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AB3CX MIke

Nice Old LaScalas Sound Great, to recap or not?

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After owning some Forte IIs, loving them, and then selling them to upgrade to Cornwall 3's, I have finally succumbed to a local sale for a pair of late 70's LaScalas (3N610 and 3N612). These have AA crossovers. All the drivers are good and with only a new Mid-Fi Yamaha solid state driving them, they sound fabulous.  The LaScalas are at a vacation house,  in a high ceilinged open space in a log cabing type structure.  The Cornwalls are on a McIntosh system at home, but in a room a bit small for the speakers to separate widely. The LaScalas sound grand in the larger space.  I've read up on some of the crossover updating  threads, and felt initially that the caps should be replaced. The new caps are on order, but my anxiety is that the new caps might change the sound in a negative way, since things sound pretty good now. I could always save the old caps, or at least test them on a component analyzer before soldering in the new ones. Sometimes leaving well enough alone is not a bad thing.  Thoughts??

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If you like what you hear don't change it until something needs changing. Listen to them for a few months then ask the question again.

 

Happy listening

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I was in the same boat as you and took the plunge and changed the caps. For me it livened up the speakers and added clarity.

It did change them a bit but within a couple  of listening sessions I was very pleased with the new found clarity which I know was there when they were new.

(I owned a pair back in 83 sold them and then bought these 1979 pair used) That is another reason I wanted the refresh done on them.

 

Good luck on your decision.

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The old caps were lossy to begin with and have probably gotten worse with age. I predict the new caps you bought will sound too bright. I use film and foil capacitors and then drop midrange output 1 or 2dB to bring things back into balance.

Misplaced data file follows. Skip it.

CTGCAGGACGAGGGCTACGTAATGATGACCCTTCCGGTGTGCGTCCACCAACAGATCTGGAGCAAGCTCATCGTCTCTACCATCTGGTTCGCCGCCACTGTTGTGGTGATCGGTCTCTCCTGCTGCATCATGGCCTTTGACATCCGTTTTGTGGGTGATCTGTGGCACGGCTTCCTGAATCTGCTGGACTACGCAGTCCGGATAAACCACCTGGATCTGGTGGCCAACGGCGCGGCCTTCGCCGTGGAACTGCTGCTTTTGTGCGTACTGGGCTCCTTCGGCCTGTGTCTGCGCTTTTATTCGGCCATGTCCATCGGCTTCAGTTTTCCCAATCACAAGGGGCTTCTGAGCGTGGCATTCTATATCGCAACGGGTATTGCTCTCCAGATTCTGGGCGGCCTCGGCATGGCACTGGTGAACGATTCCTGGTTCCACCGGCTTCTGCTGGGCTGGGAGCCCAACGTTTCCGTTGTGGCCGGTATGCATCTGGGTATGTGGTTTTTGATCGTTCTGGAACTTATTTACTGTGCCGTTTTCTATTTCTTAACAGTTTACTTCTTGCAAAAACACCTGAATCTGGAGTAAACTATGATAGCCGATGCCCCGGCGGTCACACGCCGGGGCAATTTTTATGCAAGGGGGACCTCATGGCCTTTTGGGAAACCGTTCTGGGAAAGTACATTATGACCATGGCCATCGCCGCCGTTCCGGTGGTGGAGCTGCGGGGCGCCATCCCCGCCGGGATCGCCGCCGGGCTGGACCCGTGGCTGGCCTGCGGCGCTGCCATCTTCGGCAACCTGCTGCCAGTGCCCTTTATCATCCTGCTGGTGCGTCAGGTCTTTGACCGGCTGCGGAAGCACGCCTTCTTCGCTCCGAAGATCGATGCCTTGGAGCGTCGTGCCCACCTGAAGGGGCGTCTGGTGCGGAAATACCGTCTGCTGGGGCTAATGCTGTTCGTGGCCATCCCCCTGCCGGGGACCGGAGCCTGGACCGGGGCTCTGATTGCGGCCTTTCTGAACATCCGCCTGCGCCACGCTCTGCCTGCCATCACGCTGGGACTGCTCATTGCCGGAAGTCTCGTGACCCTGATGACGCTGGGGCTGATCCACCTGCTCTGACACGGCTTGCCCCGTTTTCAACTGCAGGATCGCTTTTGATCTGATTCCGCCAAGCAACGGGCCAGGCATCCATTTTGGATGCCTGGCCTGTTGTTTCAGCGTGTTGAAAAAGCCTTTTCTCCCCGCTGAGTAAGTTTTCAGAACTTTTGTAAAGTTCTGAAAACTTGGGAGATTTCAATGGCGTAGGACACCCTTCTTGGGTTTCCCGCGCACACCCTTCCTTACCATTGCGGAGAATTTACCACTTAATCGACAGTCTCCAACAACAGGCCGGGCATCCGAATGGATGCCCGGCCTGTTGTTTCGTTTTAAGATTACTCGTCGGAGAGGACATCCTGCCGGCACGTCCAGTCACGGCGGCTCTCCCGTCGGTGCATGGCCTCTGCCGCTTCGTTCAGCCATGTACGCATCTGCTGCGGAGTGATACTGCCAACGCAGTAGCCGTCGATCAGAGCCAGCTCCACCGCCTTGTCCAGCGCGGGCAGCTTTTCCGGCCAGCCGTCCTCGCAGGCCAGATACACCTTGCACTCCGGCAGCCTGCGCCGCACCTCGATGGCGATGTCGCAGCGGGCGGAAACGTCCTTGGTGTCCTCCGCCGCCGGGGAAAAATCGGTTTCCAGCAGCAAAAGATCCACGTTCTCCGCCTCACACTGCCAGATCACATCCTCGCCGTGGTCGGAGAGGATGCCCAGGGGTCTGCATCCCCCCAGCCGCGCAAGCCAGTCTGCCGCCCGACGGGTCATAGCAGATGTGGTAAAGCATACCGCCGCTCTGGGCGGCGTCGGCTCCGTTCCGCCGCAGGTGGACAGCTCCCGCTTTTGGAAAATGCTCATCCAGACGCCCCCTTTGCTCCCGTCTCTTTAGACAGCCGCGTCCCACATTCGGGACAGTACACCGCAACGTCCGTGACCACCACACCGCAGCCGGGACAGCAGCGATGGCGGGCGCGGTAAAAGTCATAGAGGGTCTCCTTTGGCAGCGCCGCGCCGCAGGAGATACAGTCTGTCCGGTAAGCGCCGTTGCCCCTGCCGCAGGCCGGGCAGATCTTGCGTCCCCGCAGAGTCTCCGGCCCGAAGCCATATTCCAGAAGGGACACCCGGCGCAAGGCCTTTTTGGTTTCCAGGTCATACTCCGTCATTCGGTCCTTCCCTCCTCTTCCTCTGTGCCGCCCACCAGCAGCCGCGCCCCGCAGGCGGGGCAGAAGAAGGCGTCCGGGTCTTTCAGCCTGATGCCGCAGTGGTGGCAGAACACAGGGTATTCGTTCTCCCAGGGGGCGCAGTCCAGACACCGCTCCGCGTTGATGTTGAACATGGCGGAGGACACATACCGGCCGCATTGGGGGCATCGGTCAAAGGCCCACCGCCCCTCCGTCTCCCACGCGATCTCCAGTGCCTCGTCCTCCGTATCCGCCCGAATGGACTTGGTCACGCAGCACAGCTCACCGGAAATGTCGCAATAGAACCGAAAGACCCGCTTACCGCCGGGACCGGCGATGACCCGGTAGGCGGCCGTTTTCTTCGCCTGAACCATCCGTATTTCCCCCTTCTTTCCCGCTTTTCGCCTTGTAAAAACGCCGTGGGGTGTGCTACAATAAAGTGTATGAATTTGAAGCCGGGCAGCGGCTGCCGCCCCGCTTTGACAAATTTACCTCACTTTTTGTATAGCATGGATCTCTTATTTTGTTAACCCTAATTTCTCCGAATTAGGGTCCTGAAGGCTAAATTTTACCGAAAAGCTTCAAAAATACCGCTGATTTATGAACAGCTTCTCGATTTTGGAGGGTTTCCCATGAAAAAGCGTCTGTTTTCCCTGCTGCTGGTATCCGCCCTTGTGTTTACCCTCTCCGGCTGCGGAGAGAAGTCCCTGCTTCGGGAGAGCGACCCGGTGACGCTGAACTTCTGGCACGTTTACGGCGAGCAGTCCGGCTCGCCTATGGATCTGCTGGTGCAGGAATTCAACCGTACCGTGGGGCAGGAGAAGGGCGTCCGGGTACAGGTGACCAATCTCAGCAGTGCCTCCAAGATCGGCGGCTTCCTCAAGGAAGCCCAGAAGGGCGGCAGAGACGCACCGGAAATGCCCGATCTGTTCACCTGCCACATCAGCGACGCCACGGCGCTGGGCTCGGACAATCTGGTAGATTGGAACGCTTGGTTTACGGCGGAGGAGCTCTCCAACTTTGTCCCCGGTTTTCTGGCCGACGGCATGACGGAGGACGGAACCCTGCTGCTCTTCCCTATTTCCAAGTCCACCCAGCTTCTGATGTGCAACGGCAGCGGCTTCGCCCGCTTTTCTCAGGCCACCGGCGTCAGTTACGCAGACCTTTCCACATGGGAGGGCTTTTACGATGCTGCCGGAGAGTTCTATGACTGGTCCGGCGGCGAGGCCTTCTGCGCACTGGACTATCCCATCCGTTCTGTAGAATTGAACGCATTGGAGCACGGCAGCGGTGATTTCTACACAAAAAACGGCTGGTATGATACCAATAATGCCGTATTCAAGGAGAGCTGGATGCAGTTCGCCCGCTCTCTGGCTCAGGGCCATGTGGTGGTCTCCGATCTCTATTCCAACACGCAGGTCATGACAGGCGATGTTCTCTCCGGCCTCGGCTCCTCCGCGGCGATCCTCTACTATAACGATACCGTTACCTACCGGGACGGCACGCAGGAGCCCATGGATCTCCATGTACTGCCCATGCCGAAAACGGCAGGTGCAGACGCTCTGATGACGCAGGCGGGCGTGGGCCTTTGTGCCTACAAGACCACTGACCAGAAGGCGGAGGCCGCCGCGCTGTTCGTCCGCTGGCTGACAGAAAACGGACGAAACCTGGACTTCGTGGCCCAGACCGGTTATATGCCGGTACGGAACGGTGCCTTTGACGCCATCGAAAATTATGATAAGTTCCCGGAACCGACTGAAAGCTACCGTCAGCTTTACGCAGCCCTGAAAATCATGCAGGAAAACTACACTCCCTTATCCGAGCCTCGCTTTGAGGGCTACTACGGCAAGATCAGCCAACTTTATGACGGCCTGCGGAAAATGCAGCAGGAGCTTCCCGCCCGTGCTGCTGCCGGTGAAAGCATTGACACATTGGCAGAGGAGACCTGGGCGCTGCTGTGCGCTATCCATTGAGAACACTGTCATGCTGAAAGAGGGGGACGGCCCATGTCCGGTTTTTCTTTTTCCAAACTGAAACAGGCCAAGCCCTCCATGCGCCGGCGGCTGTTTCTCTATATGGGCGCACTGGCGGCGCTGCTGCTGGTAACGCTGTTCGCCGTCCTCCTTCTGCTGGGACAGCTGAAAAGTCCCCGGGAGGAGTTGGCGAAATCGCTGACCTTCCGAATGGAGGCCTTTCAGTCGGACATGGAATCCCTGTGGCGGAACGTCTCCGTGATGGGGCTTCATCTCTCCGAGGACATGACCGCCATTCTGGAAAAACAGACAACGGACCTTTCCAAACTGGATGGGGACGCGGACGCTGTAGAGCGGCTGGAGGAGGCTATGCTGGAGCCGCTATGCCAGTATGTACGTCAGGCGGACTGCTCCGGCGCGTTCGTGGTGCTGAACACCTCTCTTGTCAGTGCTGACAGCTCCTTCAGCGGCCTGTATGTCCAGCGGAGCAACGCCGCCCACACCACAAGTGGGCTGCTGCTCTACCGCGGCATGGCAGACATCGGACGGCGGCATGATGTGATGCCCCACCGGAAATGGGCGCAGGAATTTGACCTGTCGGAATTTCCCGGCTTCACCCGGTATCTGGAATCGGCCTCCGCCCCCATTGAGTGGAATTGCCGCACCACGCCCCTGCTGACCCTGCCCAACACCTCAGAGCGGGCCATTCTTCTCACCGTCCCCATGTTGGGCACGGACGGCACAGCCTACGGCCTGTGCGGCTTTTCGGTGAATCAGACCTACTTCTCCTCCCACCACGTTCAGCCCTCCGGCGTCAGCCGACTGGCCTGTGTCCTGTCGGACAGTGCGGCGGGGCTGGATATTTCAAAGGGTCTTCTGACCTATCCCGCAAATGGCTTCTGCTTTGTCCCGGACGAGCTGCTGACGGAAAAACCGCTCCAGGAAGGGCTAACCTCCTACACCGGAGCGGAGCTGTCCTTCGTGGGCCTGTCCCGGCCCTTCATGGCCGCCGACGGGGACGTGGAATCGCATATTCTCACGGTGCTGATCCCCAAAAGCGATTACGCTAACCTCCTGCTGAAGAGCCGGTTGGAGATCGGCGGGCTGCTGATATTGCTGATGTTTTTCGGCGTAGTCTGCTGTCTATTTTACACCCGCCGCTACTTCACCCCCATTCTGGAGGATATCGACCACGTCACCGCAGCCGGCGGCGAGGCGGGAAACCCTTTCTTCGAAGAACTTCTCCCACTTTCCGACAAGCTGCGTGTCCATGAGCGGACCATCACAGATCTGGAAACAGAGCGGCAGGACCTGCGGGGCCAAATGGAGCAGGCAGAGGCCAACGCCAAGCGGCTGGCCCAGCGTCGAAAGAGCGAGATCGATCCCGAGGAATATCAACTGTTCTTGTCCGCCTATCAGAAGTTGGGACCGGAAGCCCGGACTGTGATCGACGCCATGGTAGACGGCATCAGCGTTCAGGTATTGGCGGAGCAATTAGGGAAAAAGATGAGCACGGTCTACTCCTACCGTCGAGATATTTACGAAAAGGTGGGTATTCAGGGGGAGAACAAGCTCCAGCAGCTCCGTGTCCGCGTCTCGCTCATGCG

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  Got to add my 2 cents.

  The change to new caps will be very apparent once installed. They will be an improvement. 

  A set of DaveA’s horns and B&C DE-120 will bring response up to 20 kHz. To balance the more extended highs, a sub will add to the low end.

  A true high resolution full range speaker system. 

  

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1 hour ago, Deang said:

The old caps were lossy to begin with and have probably gotten worse with age. I predict the new caps you bought will sound too bright. I use film and foil capacitors and then drop midrange output 1 or 2dB to bring things back into balance.

THANK YOU ----

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I bought a pair of 1974 La Scalas back in 2006, when they were just 32 years old.  They sounded okay, but when I replaced the caps a few months after I got them, I was very pleased with the improved clarity.

 

Anyway, if you don't like what you hear after listening for a few weeks, you can always switch the old caps back in, but I'd be surprised if you decided to do that.

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On 7/8/2020 at 9:30 PM, AB3CX MIke said:

After owning some Forte IIs, loving them, and then selling them to upgrade to Cornwall 3's, I have finally succumbed to a local sale for a pair of late 70's LaScalas (3N610 and 3N612). These have AA crossovers. All the drivers are good and with only a new Mid-Fi Yamaha solid state driving them, they sound fabulous.  The LaScalas are at a vacation house,  in a high ceilinged open space in a log cabing type structure.  The Cornwalls are on a McIntosh system at home, but in a room a bit small for the speakers to separate widely. The LaScalas sound grand in the larger space.  I've read up on some of the crossover updating  threads, and felt initially that the caps should be replaced. The new caps are on order, but my anxiety is that the new caps might change the sound in a negative way, since things sound pretty good now. I could always save the old caps, or at least test them on a component analyzer before soldering in the new ones. Sometimes leaving well enough alone is not a bad thing.  Thoughts??